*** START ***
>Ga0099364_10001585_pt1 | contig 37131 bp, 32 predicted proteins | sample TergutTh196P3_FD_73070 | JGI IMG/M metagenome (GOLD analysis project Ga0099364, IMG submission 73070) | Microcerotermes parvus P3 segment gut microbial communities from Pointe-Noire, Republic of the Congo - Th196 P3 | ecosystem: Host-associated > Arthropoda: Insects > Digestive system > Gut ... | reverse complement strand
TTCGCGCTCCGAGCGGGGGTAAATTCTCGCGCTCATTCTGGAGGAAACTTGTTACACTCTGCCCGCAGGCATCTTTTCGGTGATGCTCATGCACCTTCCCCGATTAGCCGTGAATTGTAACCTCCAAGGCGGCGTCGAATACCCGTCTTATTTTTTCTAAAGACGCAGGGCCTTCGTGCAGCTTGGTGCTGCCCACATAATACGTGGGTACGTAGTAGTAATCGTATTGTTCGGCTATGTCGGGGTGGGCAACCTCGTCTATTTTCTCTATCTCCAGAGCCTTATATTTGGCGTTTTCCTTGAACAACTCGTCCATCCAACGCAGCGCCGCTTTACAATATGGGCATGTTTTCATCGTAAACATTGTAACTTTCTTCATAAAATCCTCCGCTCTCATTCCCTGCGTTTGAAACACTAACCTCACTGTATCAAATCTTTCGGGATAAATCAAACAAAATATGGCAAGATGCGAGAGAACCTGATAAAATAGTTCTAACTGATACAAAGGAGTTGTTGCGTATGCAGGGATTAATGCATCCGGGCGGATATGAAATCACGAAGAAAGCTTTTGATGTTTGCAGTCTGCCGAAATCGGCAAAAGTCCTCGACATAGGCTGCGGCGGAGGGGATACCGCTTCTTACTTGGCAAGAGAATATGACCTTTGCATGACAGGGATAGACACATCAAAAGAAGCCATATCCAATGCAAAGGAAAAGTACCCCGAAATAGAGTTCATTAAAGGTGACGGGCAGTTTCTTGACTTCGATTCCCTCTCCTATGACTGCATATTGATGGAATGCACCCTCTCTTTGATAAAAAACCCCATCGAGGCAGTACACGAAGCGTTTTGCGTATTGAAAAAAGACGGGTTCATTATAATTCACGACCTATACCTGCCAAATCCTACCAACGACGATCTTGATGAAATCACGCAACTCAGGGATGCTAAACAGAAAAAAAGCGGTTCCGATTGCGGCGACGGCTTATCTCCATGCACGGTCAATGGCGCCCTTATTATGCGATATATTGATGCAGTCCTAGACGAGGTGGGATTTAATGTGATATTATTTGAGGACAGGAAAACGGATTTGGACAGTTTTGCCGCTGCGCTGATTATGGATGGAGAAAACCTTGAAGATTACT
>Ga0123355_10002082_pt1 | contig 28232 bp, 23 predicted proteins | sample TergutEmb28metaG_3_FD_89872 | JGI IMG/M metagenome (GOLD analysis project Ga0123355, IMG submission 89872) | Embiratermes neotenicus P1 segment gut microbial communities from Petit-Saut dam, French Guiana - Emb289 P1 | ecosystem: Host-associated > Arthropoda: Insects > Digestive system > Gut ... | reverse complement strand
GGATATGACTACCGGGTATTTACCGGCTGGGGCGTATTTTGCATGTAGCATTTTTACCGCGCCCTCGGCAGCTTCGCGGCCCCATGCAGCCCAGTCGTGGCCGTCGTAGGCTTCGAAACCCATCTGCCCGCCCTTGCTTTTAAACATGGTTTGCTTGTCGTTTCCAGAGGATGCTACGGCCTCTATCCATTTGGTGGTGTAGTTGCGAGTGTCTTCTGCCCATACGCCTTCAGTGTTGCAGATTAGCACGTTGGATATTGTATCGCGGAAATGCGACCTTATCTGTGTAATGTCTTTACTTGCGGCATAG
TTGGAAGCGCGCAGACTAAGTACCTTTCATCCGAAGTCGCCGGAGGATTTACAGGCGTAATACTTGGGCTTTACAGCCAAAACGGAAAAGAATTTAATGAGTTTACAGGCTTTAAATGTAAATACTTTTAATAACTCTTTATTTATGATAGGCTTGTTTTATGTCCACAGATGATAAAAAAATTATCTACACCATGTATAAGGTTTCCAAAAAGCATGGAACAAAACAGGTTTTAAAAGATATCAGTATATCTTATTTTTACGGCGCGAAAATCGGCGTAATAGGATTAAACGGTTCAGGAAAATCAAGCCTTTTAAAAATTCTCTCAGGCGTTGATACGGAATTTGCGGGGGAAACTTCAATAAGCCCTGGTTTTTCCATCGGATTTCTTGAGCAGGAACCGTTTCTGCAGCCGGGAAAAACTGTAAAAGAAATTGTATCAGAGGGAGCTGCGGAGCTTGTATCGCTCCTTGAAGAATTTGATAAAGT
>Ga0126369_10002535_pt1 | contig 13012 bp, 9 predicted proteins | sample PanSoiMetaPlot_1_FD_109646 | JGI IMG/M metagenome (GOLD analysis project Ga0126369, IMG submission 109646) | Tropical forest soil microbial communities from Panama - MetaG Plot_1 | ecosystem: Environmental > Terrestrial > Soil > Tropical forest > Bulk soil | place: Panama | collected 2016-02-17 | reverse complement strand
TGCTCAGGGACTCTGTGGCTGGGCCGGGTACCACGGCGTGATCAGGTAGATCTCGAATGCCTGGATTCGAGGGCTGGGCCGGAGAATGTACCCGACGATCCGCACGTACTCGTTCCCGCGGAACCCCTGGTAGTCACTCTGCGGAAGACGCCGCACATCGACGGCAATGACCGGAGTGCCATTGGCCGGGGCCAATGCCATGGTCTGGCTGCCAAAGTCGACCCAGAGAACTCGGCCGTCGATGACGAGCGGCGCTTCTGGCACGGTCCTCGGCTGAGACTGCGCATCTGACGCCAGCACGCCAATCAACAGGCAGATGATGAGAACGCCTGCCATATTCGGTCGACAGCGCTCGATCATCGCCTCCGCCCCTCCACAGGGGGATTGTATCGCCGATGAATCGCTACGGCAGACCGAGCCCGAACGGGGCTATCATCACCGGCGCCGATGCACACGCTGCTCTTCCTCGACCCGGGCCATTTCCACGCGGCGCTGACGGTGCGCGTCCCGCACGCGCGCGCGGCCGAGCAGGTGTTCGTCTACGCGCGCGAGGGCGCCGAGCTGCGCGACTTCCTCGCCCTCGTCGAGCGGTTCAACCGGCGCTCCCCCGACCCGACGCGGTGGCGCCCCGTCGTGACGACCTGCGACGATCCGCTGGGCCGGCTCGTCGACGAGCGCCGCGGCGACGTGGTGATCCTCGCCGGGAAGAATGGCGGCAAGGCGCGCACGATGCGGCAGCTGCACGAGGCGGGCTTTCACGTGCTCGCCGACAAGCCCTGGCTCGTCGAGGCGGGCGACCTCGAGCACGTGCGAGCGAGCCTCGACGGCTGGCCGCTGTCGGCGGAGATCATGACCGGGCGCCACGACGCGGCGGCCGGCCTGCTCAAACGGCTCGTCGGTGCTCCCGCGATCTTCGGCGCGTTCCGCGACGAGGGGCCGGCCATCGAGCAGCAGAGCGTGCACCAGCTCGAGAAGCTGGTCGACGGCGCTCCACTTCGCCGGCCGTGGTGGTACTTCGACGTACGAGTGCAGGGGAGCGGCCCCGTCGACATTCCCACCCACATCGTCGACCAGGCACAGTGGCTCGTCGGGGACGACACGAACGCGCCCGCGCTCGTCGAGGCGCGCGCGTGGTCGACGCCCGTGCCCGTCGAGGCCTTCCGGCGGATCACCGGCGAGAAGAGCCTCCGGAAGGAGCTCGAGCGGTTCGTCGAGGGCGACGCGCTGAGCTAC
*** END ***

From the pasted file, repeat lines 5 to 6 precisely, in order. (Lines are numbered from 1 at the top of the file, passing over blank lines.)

TTGGAAGCGCGCAGACTAAGTACCTTTCATCCGAAGTCGCCGGAGGATTTACAGGCGTAATACTTGGGCTTTACAGCCAAAACGGAAAAGAATTTAATGAGTTTACAGGCTTTAAATGTAAATACTTTTAATAACTCTTTATTTATGATAGGCTTGTTTTATGTCCACAGATGATAAAAAAATTATCTACACCATGTATAAGGTTTCCAAAAAGCATGGAACAAAACAGGTTTTAAAAGATATCAGTATATCTTATTTTTACGGCGCGAAAATCGGCGTAATAGGATTAAACGGTTCAGGAAAATCAAGCCTTTTAAAAATTCTCTCAGGCGTTGATACGGAATTTGCGGGGGAAACTTCAATAAGCCCTGGTTTTTCCATCGGATTTCTTGAGCAGGAACCGTTTCTGCAGCCGGGAAAAACTGTAAAAGAAATTGTATCAGAGGGAGCTGCGGAGCTTGTATCGCTCCTTGAAGAATTTGATAAAGT
>Ga0126369_10002535_pt1 | contig 13012 bp, 9 predicted proteins | sample PanSoiMetaPlot_1_FD_109646 | JGI IMG/M metagenome (GOLD analysis project Ga0126369, IMG submission 109646) | Tropical forest soil microbial communities from Panama - MetaG Plot_1 | ecosystem: Environmental > Terrestrial > Soil > Tropical forest > Bulk soil | place: Panama | collected 2016-02-17 | reverse complement strand